Commenced in January 2007
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Migrant Women’s Rights “with Chinese Characteristics: The State of Migrant Women in the People’s Republic of China

Authors: Leigha C. Crout

Abstract:

This paper will investigate the categorical disregard of the People’s Republic of China (PRC) in establishing and maintaining a baseline standard of civil guarantees for economic migrant women and their dependents. In light of the relative forward strides in terms of policy facilitating the ascension of female workers in China, this oft-invisible subgroup of women remains neglected from the modern-day “iron rice bowl” of the self-identified communist state. This study is being undertaken to rectify the absence of data on this subject and provide a baseline for future studies on the matter, as the human rights of migrants has become an established facet of transnational dialogue and debate. The basic methodology of this research will consist of the evaluation of China’s compliance with its own national guidelines, and the eight international human rights law treaties it has ratified. Data will be extracted and cross-checked from a number of relevant sources to monitor the extent of compliance, including but by no means limited to the United Nations Human Rights Council (UNHRC) Universal Periodic Review (UPR) reports and responses, submissions and responses of international human rights treaty bodies, local and international nongovernmental organizations (NGOs) and their annual reports, and articles and commentaries authored by specialists on the modern state and implementation of Chinese law. Together, these data will illuminate the vast network of compliance that has forced many migrant women to work within situations of extreme economic precarity. The structure will proceed as follows: first, an outline of the current status of migrant workers and the enforcement of stipulated protections will be provided; next, the analysis of the oft-debated regulations directing and the outline of mandatory services guaranteed to external and internal migrants; and finally, a conclusion incorporating various recommendations to improve transparency and gradually decrease the amount of migrant work turned forced labor that typifies the economic migrant experience, especially in the case of women. The internal and international migrant workers in China are bound by different and uncomplimentary systems. The first, which governs Chinese citizens moving to different regions or provinces to find more sustainable employment (internal migrants), is called the hukou (or huji) residency system. This law enforces strict regulation of the movement of peoples, while ensuring that residents of urban areas receive preferential benefits to those received by their so-called “agricultural” resident counterparts. Given the overwhelming presence of the Communist Party of China throughout the vast state, the management of internal migrants and the disregard for foreign domestic workers is, at minimum, a surprising oversight. This paper endeavors to provide a much-needed foundation for future commentary and discussion on the treatment of female migrant workers and their families in the People’s Republic of China.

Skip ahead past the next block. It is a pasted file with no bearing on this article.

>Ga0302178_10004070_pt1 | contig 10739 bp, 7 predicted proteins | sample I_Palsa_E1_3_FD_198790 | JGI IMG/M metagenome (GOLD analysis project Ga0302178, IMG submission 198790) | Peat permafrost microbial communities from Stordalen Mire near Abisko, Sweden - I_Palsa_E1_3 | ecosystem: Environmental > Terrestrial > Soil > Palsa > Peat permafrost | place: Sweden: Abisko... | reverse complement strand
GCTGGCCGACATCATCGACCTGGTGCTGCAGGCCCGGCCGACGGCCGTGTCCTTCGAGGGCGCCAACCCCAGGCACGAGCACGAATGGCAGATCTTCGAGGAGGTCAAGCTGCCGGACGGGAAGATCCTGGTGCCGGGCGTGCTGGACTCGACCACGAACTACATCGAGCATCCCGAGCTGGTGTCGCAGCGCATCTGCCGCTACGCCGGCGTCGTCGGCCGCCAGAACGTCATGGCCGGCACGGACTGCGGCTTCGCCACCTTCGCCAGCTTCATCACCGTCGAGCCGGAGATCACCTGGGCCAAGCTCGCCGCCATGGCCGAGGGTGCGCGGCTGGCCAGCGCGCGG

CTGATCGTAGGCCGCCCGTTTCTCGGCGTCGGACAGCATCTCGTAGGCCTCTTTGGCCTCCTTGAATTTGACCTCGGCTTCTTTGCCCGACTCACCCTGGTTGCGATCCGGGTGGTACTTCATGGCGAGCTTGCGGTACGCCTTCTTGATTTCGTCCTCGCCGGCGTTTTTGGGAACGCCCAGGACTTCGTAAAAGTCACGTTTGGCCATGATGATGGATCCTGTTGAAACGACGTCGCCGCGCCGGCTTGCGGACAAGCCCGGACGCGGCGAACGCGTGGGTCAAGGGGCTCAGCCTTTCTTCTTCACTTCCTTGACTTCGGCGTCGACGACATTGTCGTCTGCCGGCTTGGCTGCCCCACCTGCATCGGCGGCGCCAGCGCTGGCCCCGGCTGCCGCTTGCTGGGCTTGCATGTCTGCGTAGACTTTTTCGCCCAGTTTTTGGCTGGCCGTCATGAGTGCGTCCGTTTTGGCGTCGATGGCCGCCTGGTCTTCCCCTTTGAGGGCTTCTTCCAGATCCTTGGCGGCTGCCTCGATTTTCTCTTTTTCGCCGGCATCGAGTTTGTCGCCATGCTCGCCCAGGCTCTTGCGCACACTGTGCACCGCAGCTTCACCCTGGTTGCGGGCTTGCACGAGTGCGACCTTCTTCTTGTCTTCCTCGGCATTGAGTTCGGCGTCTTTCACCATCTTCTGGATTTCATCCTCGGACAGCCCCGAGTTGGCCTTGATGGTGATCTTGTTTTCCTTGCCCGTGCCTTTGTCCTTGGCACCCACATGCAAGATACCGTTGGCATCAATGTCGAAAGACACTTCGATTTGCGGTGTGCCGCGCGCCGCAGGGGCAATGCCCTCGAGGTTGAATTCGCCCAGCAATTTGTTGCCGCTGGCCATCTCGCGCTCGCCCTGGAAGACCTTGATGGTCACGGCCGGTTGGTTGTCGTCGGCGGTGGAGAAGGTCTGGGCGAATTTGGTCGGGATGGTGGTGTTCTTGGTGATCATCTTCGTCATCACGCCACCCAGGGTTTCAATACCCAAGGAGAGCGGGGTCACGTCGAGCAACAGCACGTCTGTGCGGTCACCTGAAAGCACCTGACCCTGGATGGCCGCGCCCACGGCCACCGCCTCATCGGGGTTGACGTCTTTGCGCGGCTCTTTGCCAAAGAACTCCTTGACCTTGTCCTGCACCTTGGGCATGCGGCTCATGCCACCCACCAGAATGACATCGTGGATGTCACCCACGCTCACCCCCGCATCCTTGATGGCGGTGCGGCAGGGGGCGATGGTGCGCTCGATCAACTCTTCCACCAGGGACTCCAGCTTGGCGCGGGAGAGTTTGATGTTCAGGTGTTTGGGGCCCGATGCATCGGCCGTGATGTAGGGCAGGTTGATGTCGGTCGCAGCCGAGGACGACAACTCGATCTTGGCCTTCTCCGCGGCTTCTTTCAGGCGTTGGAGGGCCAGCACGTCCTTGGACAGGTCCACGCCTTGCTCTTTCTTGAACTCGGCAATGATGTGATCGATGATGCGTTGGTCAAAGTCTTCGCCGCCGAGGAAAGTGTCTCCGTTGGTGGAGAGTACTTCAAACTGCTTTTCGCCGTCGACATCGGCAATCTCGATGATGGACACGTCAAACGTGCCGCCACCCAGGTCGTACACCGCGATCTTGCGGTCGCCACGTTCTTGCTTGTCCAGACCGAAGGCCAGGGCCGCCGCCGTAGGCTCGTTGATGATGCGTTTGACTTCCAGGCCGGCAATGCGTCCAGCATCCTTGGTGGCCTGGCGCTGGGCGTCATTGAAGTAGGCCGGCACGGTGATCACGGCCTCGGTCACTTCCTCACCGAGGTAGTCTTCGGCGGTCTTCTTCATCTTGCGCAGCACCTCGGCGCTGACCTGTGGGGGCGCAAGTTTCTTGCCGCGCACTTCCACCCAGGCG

Keywords: female migrant worker’s rights, the People’s Republic of China, forced labor, Hukou residency system

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